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United States v. Holmes

United States District Court, District of Columbia

August 17, 2019

UNITED STATES OF AMERICA
v.
ANTHONY L. HOLMES, Defendant.

          MEMORANDUM OPINION

          BERYL A. HOWELL CHIEF JUDGE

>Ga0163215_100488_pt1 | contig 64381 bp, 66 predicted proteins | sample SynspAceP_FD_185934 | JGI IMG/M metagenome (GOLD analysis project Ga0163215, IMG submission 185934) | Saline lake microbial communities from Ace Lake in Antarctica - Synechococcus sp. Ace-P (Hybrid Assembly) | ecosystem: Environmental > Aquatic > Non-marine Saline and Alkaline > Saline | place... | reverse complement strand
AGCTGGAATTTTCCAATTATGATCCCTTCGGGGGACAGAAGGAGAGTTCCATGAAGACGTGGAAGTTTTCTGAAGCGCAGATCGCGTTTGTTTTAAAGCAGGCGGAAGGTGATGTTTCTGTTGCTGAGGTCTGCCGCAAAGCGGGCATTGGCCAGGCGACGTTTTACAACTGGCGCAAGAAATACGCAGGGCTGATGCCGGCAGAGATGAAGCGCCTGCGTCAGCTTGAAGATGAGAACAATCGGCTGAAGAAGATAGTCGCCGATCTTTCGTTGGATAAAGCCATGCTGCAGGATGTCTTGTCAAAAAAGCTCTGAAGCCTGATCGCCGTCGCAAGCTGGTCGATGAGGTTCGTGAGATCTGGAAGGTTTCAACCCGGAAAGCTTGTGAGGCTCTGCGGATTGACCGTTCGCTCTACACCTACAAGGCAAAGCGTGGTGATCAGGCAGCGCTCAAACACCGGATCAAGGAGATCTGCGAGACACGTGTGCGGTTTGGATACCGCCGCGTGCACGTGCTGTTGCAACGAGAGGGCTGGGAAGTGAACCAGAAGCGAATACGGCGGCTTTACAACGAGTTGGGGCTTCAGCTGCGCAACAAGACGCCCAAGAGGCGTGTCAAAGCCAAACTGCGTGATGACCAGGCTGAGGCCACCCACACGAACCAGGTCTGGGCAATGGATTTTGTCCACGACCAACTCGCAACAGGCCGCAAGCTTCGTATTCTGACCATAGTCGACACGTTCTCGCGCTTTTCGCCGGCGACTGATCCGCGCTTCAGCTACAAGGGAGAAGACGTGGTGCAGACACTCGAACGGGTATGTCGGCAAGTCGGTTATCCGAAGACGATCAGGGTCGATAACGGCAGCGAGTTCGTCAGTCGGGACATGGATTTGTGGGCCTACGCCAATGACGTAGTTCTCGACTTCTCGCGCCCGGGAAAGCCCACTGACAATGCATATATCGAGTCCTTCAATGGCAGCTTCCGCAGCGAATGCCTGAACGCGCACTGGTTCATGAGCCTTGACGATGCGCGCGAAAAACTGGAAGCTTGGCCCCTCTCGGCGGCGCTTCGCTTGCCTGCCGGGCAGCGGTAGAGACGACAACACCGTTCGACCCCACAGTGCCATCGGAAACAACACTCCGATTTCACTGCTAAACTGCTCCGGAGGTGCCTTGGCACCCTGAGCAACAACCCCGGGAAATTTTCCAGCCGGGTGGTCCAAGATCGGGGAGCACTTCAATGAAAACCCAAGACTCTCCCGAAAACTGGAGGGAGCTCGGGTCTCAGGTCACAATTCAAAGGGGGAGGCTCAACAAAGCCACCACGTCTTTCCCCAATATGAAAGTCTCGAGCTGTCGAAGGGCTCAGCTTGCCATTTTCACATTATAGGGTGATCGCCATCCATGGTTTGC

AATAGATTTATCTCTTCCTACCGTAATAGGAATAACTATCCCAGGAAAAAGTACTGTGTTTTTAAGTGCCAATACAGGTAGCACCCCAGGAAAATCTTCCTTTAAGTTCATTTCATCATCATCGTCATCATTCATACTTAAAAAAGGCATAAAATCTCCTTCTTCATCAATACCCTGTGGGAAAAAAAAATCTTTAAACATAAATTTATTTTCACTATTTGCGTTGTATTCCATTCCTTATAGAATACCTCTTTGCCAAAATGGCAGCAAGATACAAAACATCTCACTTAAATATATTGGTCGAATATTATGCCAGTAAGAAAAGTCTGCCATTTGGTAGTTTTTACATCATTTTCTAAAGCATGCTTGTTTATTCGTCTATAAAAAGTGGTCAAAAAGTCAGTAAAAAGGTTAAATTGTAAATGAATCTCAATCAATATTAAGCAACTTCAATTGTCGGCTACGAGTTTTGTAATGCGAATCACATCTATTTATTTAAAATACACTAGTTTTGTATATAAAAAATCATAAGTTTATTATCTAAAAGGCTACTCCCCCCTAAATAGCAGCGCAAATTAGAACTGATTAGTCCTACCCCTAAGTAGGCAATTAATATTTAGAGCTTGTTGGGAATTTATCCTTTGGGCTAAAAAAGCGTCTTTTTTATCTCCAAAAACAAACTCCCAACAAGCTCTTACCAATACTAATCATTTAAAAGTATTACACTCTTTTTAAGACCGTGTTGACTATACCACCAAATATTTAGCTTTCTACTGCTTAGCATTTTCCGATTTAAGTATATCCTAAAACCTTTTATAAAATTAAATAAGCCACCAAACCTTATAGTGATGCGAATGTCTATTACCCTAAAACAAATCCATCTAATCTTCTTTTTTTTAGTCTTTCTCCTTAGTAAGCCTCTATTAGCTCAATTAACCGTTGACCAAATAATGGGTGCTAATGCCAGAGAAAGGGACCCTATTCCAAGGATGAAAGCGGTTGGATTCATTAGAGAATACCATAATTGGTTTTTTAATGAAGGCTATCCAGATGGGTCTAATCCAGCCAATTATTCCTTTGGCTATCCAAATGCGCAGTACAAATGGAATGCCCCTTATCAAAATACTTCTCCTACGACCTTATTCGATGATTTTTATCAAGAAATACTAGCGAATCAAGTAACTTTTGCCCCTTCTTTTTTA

After six prior state or local felony convictions for drug offenses, three of which also included gun offenses, the defendant, Anthony Holmes, was stopped driving a speeding van on December 21, 2001, and ultimately arrested, after throwing punches and kicks at the arresting officer, when police found a loaded nine millimeter semi-automatic gun, with extra ammunition, under the driver's seat and 9.2 grams of crack cocaine on his person. United States v. Holmes, 385 F.3d 786, 787, 788-89 (D.C. Cir. 2004). He was subsequently convicted, after a jury trial, of unlawful possession of a firearm and ammunition by a convicted felon, in violation of 18 U.S.C. § 922(g)(1) (Count 1), unlawful possession with intent to distribute 5 grams or more of cocaine base, in violation of 21 U.S.C. §§ 841(a)(1), (b)(1)(B)(iii) (Count 2), and using, carrying and possessing a firearm in furtherance of a drug trafficking offense, in violation of 18 U.S.C. § 924(c)(1) (Count 3). Jury Verdict Form (Oct. 31, 2002) at 1-2, ECF No. 22; Judgment & Commitment Order (Mar. 13, 2003) (“2003 J&C”) at 1, ECF No. 27. For these convictions, the defendant was sentenced, in 2003, to two concurrent terms of 360 months' imprisonment on Counts 1 and 2, and a consecutive term of 60 months' imprisonment on Count 3. 2003 J&C at 1-2. Following the grant of his motion, under 28 U.S.C. § 2255, the defendant had a plenary resentencing hearing in 2011, after the effective date of the Fair Sentencing Act of 2010 (“FSA”), and was resentenced to a below-Guidelines sentence of two concurrent terms of 240 months' imprisonment on Counts 1 and 2, and a consecutive term of 60 months' imprisonment on Count 3, totaling a 25-year prison sentence, notwithstanding his request to be resentenced at the mandatory minimum penalty required by his gun convictions, on Counts 1 and 3, of 20 years' imprisonment. Amended Judgment at 1-3 (May 25, 2011), ECF No. 98; Statement of Reasons (May 25, 2011) (sealed) (“Resentencing SOR”) at 2, 3, ECF No. 99; Resentencing Tr. (May 12, 2011) at 10:11-17, ECF No. 122.